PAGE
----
The Fork Server (sponsored by Intellisurvey)

This is a really advanced (and complex) feature developed with sponsorship from

If you have dozens or even hundreds of applications built upon the same codebase you can setup your Emperor to fork vassals from an already running one (with the application core loaded).

Currently the feature is supported only in the PSGI plugin, and requires Linux kernel >= 3.4.

How it works

When in fork-server mode, the Emperor differentiates between two kind of vassals: base vassals and adopted vassals.

“base” vassals are pretty much classic vassals; generated by fork() + execve() by the Emperor. The only difference is that they are supposed to load as much of your application code as possible as soon as possible, then suspend themselves waiting for connections on a UNIX socket.

A “base” vassal will be something like this

; load as soon as possible
early-psgi =
; suspend and execution and bind on UNIX socket /tmp/fork_server.socket
fork-server = /tmp/fork_server.socket

“Adopted” vassals are the true “new thing”.

Once an adopted vassal is requested, the Emperor connects to the specified fork server (instead of calling fork() + execve() itself).

The Emperor passes an uwsgi-serialized array of command line options of the new vassal and up to 3 file descriptors (since UNIX sockets allow passing file descriptors from one process to another).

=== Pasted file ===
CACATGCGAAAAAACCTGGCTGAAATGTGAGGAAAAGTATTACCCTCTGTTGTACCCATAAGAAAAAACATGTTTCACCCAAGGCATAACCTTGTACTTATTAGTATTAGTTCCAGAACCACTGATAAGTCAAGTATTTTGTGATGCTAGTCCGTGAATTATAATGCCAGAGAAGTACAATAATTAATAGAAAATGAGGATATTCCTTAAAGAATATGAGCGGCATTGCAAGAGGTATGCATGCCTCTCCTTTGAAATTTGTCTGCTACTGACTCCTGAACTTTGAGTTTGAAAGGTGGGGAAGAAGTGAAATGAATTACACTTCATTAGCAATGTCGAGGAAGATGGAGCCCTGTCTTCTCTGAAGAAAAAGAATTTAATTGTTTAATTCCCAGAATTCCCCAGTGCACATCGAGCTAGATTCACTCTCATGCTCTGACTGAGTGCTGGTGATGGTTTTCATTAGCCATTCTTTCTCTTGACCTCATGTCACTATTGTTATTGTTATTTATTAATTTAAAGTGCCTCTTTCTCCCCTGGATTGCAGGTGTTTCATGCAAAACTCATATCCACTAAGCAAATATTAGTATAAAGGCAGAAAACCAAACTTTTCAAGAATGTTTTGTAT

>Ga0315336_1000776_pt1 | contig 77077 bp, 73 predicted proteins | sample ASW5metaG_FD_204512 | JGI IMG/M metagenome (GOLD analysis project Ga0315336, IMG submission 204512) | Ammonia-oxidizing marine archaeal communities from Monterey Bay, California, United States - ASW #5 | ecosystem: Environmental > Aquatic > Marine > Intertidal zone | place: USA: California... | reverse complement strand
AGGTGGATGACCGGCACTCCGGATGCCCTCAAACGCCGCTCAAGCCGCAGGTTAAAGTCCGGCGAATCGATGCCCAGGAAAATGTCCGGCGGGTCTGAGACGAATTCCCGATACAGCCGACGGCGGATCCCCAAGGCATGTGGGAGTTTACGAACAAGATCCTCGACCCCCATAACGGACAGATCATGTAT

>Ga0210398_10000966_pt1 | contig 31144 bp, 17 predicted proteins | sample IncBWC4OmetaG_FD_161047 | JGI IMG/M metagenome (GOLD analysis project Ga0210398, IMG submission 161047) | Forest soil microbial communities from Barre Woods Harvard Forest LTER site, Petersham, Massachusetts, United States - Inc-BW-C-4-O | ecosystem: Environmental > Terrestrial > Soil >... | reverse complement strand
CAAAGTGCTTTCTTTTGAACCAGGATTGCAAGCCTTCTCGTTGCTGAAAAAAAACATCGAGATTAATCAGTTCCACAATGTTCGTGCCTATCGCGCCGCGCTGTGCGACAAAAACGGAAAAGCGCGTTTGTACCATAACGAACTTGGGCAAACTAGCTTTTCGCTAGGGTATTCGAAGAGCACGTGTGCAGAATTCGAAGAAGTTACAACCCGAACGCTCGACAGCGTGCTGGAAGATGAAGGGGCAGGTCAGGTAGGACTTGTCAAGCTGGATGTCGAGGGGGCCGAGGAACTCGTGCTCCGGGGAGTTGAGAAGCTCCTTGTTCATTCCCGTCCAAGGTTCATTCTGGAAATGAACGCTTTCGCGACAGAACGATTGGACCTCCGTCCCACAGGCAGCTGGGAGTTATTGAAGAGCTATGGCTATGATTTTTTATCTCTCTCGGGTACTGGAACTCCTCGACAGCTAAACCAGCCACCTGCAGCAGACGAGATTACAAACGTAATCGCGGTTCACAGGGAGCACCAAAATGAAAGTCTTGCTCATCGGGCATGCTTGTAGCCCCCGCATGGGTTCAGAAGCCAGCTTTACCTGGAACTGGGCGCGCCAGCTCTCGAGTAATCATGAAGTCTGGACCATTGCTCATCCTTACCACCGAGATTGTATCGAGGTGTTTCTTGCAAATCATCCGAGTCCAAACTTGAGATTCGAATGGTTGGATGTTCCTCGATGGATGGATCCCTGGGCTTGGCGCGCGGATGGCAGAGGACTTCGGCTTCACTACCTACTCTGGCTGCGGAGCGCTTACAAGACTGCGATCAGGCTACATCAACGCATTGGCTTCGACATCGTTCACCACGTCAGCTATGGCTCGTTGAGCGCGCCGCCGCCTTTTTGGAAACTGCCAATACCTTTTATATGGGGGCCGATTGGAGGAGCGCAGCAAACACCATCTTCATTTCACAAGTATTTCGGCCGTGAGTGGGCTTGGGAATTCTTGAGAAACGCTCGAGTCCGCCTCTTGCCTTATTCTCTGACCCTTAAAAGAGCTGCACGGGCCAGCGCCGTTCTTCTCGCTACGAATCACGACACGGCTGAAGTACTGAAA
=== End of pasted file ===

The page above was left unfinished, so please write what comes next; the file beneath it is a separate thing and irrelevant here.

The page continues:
Those 3 file descriptors are:

  • 1 -> the communication pipe with the Emperor (required)
  • 2 -> the config pipe (optional)
  • 3 -> on_demand socket (optional)

At this point, the fork server fork()s itself twice and continues the uWSGI startup using the supplied arguments array.

How can the Emperor wait() on an external process, then?

This is why a >= 3.4 kernel is required, as thanks to the prctl(PR_SET_CHILD_SUBREAPER, 1) call we can tell vassals to be re-parented to the Emperor when their parent dies (in fact the fork-server forks two times, so the vassal has no live parent, poor thing).

Now the Emperor has a new child and a communication pipe. And that’s all.

Configuring the Emperor for fork-server mode

You need only two new options: --emperor-use-fork-serve <addr> and --vassal-fork-base <name>

Let’s start with a slow-loading (10 seconds) Perl app:

print "I am the App\n";
my $app = sub {
     return [200, ['Content-Type'=>'text/html'], ["Hello World"]];

Save it as and load it in perlbase.ini vassal file (this is a base vassal):

early-psgi =
fork-server = /var/run/fork_server.socket

Now create two vassals (one.ini and two.ini) that will fork() from the base one:

; one.ini
http-socket = :8181
processes = 4
uid = 1001
gid = 1001
; two.ini
http-socket = :8282
processes = 8
uid = 1002
gid = 1002

As you can see they are pretty different, even in privileges.

Now let’s spawn the Emperor in fork-server mode allowing perlbase.ini as a “base” vassal:

emperor = /etc/uwsgi/vassals
emperor-use-fork-server = /var/run/fork_server.socket
vassal-fork-base = perlbase.ini
emperor-stats =

The Emperor will start running perlbase.ini as a standard vassal, while for the non-base ones it will fork() from the base, where the app is already loaded.

You will note that instead waiting for 10 seconds, your new vassals will start immediately. Pretty cool, huh?